Right now, somewhere in North Korea, agents of the Ministry of People’s Security and State Security Department have just finished reading this article, and are making plans to comb selected areas of His Corpulency’s kingdom for every person who might have had contact with the Christian NGO Humanitarian International Services Group, or HISG, during the years that it operated in North Korea. Yesterday, The Intercept reported that the Pentagon funneled money to HISG, which smuggled Bibles into North Korea in false compartments at the bottom of its aid shipments, for also agreeing to bring in gizmos to help us keep track of Pyongyang’s nuclear program. Apparently, it occurred to someone in the Pentagon that it’s important to have the best possible intelligence about a rogue state’s WMD programs. Especially a state that’s willing to sell them to the highest bidder.
Now, I take it that from a certain nihilistic perspective, if there’s a greater evil than America itself, it’s giving a Bible to some poor wretch who lives in a totalitarian deiocracy that forces him to worship a mummified corpse. Granted, there’s a good ethical question to be asked as to whether putting a Bible in a stranger’s hands is more likely to endanger him than fulfill his spiritual needs, but that’s not the argument The Intercept is riding. I suppose there are ethical arguments to be made about using NGOs as cover for espionage, but it’s not as if North Korea offers a lot of alternatives. (Next time, try “journalist.” Tell ‘em Glenn Greenwald sent you.) Nor is it a practice without widespread precedent by us, by other countries, and by the North Koreans. I don’t remember hearing The Intercept complaining about the revelation by a U.N. Panel of Experts that North Korea’s Reconnaissance General Bureau infiltrated UNESCO and the World Food Program, almost assuredly for the purpose of manipulating its monitoring requirements, so that Pyongyang could continue to divert the aid and let millions of underprivileged North Koreans continue to go hungry.
What’s hardest for me to understand, however, is why The Intercept granted anonymity to its government sources and a former HISG worker, but chose to name North Korea (which was apparently just one of the places where HISG operated). Does Matthew Cole know how obsessively and ruthlessly Pyongyang pursues any hint of dissent, or any association with religious ideas? Does he know how Pyongyang uses collective punishment against three generations of the thought criminal’s family? Or the abhorrent conditions in which dissidents are executed publicly, or sent to prolonged deaths in political prison camps as horrific as anything the world has seen since the U.S. Army reached the gates of Mauthausen in 1945? Or is it that these things simply matter less than the compelling public interest value of his Big Story?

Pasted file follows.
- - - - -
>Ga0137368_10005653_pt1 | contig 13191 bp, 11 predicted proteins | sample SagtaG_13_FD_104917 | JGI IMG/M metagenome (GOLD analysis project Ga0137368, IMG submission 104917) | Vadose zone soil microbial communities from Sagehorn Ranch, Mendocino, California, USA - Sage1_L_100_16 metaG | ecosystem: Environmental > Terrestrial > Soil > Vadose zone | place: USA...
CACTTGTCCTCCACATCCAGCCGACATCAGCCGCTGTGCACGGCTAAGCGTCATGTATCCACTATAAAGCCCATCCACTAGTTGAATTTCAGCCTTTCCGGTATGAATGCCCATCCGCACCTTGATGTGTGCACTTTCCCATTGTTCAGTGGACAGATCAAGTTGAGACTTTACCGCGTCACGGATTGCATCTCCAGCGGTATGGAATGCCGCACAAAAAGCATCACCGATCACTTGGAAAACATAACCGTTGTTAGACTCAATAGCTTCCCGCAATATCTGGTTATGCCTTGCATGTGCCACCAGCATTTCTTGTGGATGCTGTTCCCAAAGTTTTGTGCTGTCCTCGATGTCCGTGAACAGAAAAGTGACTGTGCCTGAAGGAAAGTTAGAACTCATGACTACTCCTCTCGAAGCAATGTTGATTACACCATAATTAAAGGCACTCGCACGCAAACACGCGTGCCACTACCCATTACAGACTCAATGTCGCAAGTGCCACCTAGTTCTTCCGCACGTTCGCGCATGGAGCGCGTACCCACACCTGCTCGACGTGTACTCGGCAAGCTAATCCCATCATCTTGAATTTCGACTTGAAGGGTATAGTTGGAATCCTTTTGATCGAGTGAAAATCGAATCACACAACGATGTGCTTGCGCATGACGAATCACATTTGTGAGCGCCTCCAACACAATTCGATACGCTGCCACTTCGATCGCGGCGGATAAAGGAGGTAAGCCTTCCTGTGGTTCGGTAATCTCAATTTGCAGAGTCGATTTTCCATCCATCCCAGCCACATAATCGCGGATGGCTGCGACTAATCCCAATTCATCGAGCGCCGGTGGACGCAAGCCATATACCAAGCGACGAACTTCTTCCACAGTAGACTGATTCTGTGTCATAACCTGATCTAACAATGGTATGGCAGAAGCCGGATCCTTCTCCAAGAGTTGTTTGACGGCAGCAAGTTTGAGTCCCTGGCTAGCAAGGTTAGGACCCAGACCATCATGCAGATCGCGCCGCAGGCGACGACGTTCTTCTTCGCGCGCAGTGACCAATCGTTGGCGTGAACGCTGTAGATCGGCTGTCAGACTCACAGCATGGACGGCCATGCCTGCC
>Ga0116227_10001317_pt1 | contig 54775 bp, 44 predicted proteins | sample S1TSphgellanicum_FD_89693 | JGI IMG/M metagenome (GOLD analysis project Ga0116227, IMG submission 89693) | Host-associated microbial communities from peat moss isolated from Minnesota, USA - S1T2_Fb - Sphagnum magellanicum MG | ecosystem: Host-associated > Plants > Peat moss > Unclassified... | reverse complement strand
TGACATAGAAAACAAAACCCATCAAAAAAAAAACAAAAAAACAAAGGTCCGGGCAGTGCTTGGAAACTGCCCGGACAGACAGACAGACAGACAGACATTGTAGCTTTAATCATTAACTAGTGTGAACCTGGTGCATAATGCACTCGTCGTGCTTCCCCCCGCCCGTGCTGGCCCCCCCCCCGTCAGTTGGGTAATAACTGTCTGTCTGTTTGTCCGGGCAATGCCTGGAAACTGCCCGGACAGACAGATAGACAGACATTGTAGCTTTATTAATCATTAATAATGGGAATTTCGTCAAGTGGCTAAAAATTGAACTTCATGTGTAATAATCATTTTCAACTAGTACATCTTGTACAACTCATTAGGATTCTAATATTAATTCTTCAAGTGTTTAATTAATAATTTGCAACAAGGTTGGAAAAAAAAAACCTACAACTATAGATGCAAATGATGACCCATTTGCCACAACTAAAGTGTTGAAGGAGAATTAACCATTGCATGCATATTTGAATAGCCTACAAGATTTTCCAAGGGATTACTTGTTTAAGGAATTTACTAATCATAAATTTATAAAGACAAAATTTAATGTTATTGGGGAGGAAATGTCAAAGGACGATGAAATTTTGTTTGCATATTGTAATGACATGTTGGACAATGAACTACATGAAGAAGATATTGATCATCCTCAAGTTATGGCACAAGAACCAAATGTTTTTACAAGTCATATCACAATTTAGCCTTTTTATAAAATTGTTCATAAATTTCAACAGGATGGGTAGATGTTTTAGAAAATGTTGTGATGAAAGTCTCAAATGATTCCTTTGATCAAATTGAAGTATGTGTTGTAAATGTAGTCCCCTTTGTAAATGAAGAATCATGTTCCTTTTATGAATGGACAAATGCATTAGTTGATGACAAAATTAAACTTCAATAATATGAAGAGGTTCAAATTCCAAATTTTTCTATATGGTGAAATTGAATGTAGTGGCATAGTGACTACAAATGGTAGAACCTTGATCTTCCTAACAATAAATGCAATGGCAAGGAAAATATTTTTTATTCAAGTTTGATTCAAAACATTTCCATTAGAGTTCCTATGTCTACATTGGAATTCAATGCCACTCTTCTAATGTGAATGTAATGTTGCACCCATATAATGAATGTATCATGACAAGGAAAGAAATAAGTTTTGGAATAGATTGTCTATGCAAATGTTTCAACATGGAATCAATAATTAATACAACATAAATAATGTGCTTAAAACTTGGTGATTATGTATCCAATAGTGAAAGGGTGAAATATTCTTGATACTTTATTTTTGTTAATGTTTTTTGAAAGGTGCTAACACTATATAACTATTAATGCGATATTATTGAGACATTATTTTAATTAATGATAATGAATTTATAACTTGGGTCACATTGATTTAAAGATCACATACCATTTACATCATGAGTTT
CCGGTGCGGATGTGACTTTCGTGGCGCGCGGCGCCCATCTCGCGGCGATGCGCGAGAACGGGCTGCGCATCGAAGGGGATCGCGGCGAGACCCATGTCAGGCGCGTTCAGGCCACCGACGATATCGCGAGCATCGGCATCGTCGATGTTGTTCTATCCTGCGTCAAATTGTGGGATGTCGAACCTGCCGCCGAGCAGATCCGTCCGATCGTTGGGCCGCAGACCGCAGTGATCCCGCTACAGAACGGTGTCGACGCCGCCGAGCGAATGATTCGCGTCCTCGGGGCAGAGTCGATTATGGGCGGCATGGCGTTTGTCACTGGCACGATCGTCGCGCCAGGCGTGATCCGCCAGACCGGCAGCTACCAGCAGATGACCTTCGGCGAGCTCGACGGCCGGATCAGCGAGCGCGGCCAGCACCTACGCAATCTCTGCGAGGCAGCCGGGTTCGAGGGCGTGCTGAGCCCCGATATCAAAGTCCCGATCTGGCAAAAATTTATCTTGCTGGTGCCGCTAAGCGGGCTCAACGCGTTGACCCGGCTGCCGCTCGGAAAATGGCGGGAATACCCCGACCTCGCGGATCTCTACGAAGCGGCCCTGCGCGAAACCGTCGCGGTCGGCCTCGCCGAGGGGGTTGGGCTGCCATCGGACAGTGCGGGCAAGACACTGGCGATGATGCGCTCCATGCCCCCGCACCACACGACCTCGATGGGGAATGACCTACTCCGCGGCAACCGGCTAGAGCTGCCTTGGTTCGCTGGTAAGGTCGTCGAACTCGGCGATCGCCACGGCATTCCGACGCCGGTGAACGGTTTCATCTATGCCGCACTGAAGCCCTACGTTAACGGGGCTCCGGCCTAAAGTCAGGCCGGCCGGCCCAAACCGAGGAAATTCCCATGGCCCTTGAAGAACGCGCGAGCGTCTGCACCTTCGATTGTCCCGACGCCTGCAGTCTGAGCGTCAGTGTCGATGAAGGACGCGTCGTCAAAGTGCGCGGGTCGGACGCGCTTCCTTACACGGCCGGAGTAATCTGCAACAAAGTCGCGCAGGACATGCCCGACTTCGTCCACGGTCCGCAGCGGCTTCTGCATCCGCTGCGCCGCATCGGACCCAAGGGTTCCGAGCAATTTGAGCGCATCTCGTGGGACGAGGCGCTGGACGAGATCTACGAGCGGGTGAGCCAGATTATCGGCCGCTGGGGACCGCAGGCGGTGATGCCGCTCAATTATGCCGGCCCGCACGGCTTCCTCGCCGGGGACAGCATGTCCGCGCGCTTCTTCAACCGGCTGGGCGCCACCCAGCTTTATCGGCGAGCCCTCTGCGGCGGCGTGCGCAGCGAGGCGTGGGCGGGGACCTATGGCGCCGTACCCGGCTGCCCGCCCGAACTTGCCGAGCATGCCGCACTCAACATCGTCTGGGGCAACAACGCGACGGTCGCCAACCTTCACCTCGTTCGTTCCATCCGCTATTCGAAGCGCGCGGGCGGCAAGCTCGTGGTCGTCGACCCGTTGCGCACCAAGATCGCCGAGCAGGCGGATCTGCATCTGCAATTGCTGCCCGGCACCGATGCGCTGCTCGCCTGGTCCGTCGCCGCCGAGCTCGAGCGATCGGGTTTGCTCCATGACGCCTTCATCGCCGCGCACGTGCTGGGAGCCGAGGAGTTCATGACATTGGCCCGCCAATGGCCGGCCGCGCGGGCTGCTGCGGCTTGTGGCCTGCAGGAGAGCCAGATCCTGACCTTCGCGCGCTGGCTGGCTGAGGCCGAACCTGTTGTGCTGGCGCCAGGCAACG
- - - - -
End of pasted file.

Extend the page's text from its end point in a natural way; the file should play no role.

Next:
And what compelling public interest justified the need to endanger the NGOs that are still working in North Korea — along with hundreds, if not thousands, of North Koreans, and their families? A program that the Pentagon itself voluntarily abandoned three years ago.
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Update: Chad O’Carroll raises a new question — could the whole Intercept story be bullshit anyway?
“I have never heard of HISG or Kay Heramine,” said David Austin, former DPRK Program Director of the Washington, D.C.-based Mercy Corps. “None of my former NGO colleagues had ever heard of this group, nor of Kay Hiramine.”
“I have never heard of this guy, or his organization … and North Korea is a small community. We run into each other, we stay at the same hotels, we (often) go to the same churches.”
The source added that even if Heramine’s three trips had taken place with direct Pentagon involvement, they would have been of limited value.
“Three trips over several years is completely meaningless: You have no relationships, there’s no systems setup, and there’s no transportation network,” the source said.
Well, maybe. I suspect the SSD boys will want to interrogate a few dozen (or a few hundred) people before deciding that. What I still can’t rationalize is what ends justify the risk of getting a few hundred innocent men, women, and children shot, tortured, or sent to a gulag. Is unilaterally exposing and disarming the U.S. intelligence community an end that leads to anything but global anarchy and terror — and a backlash that would ultimately do great harm to our civil liberties?